IT’S always easy to point fingers at someone for a screw-up. In this case, it’s Senator Tajulurus Mohd Zain of the Merbok Umno division who demanded the sacking of Malaysia Airlines managing director Datuk Idris Jala for a series of flight delays and cancellations recently.
Some politicians, who assume they are very important, are fuming because they have been affected by these delays and the person they hold responsible is the MAS chief executive officer.
There is no doubt that there are internal problems in the national airline, probably much more than what has been admitted by Idris himself. But the man must be credited for doing his job – to cut losses, make profits for MAS and retain the airline’s brand name.
He has introduced the private sector culture into the once ailing airline including having the appraisal system for its 19,500 staff. This has never been done since the airline was set up but it is a common, if not mandatory practice, in private companies.
There has to be some yardstick to measure a worker’s productivity and performance but word is that there is resistance. Needless to say, an automatic increment or promotion will affect the operating costs of the airline.
Last week, Tajulurus, who is a member of the Senators’ Club, called for Idris’ dismissal to prevent a further “sliding of services” by the national carrier.
MAS, he said, was fast losing its credibility and its services was regressing from “bad to worse,” adding that Idris should leave and MAS was bogged down with internal problems.
Tajulurus has chosen to overlook some basic facts – Idris has only been on the helm for a little over one-and-a-half years, taking a job which nobody wanted as the balance sheet of the company read like a horror book.
Inheriting a mountain of problems, Idris has slowly built up the airline. The task has been difficult, particularly when politicians interfere, but to his credit, Idris has chosen to be forward-looking, refusing to answer questions from reporters who often attempt to dig for information about the company’s scandalous past.
From flying to unprofitable destinations, in the name of South-South co-operation, to overpriced nasi lemak, to some members of the royalty who refused to pay for their tickets and overweight baggage, Idris has tried to reduce the obstacles one by one, fully aware that he is stepping on sensitive areas.
In just a year after Idris took over, MAS returned a first-quarter 2007 profit of RM133mil. It’s a feat, really.
Tajulurus may be unhappy but OSK Investment Research, for example, retained its “buy” call for MAS on July 17 despite the bad press involving delays blamed on technical glitches, bad weather and problems with a new computer system.
In short, Idris has tried to avoid political and commercial turbulences, which Malaysians are familiar with, and at the same time, show other CEOs he can make MAS fly again, yielding positive results.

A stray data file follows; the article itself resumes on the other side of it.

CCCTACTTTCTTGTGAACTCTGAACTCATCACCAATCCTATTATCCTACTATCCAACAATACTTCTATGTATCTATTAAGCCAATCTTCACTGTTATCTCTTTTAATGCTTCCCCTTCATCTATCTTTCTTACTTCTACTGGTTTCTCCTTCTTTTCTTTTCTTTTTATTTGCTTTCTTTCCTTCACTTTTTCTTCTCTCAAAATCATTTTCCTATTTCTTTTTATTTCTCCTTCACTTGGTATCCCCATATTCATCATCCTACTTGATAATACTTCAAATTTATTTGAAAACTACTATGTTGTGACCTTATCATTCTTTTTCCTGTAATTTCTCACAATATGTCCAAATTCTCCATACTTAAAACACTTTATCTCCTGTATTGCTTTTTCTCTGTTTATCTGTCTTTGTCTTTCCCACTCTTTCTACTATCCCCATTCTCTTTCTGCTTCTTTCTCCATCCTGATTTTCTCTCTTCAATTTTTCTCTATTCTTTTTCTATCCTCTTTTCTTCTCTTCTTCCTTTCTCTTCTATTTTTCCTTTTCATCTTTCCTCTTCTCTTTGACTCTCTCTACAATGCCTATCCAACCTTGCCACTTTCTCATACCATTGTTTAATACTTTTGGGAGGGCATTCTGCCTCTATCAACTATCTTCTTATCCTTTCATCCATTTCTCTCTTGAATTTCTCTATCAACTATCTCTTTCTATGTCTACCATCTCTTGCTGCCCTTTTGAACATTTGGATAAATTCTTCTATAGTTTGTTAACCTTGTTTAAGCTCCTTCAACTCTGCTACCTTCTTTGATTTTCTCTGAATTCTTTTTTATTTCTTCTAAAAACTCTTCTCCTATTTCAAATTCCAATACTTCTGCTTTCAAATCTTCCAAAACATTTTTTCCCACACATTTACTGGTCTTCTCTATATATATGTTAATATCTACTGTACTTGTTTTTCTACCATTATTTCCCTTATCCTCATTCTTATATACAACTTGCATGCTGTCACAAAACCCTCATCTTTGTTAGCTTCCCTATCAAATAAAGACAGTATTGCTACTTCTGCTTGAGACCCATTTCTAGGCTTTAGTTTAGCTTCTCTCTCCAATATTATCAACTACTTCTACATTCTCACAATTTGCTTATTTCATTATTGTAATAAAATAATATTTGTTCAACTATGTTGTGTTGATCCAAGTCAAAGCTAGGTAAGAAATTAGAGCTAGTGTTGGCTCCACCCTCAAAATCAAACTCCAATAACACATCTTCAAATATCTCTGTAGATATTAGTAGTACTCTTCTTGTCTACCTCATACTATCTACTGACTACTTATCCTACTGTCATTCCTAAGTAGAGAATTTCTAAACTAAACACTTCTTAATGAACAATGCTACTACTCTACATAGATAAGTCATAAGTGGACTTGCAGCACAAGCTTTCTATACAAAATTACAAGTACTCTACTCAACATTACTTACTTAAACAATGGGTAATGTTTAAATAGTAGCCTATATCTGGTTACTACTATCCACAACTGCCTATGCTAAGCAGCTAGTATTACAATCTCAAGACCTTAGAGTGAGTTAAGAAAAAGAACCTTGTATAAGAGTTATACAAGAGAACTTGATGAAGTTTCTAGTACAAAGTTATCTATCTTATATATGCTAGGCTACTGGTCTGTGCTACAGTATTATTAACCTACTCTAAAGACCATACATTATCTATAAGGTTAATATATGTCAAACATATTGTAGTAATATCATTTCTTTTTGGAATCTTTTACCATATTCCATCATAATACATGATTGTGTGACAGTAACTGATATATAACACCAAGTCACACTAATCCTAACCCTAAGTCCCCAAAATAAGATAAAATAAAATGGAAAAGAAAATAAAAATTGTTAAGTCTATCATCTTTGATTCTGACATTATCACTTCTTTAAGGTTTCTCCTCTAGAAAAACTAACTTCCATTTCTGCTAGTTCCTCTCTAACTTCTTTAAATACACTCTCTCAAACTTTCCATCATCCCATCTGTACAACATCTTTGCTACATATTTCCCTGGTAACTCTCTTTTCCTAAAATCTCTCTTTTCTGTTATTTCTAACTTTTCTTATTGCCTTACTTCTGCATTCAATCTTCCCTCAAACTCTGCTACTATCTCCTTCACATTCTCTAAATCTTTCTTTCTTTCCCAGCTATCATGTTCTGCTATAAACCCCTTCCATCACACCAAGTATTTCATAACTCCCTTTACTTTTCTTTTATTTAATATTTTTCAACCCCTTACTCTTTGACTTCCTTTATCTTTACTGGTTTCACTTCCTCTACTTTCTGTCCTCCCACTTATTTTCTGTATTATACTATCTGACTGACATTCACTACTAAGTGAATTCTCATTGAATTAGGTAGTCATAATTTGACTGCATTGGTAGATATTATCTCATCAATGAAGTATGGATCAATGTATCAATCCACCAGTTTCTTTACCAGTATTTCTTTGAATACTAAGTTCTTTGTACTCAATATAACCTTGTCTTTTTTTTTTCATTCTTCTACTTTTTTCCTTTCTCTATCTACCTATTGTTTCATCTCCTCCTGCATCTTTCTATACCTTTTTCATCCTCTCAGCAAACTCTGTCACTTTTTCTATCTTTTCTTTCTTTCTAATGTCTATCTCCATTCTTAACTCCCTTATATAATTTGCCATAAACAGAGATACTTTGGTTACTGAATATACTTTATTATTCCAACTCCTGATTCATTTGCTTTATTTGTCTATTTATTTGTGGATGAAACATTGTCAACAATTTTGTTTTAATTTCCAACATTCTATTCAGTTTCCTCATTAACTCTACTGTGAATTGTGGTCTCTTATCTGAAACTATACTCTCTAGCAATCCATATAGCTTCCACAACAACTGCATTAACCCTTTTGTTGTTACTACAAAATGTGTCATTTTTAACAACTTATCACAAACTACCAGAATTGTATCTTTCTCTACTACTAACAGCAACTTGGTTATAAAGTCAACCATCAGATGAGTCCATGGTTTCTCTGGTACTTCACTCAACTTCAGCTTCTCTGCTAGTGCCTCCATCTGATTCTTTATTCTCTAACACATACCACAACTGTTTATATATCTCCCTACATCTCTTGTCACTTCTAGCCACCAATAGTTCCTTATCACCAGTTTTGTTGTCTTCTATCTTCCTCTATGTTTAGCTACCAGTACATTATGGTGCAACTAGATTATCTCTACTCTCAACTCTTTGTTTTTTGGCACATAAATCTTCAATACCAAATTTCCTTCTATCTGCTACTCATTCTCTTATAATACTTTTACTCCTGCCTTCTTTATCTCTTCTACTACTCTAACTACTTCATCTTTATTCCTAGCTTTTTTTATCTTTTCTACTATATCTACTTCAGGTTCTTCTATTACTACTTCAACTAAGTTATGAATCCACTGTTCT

Malaysians are also looking forward to its low-cost subsidiary, Firefly, which is expected to begin operate flights from Subang and Senai to Ipoh.
OSK also reported that “we maintain our buy call on expectations of a code-sharing agreement with a Chinese airline which will help bolster connectivity starting in 2008,” it said.
There are challenges ahead for MAS – by Jan 1, 2009, Asean would have opened up its skies, making the airline industry highly deregulated – that means more traffic rights to airlines with the possibility of supply outstripping demand.
Already, there are 400 new planes this year and another 500 new ones next year from Middle East and India, based on Boeing and Airbus’ order bookings.
Idris has no choice except to drive towards a more performance-based culture, as he said in a recent interview. He has been given the mandate and he should use it well, never mind what the politicians want to say.
But Idris also needs to manage its switch-over to the new IT system better as no passenger would want to stand at the check-in counter for 30 minutes to get a boarding pass and then wait for another two hours before flying off because of a delay.
Worse, there have been cases of passengers being stranded for days.
More importantly, he must take seriously the talk of an “unofficial go-slow” involving alleged discontent over its shares option and bonuses. His hands are clearly full as he has 14 unions to deal with, a nightmare no other CEO has to tackle.
Clearly, MAS cannot afford flight delays, irrespective of the causes, or purported cases of over-booking, which can be regarded as an economic sabotage to the Government’s Visit Malaysia 2007.
Still, it is no surprise that MAS won the “World’s Best Cabin Staff” award at the World Airlines Award 2007, which involved an 11-month survey.
The smiles of our MAS crew and the nasi lemak that awaits Malaysians after being away from home have long made the national carrier a winner.
For Jala and his staff, it also means keeping the company profitable and more important, to fly on time.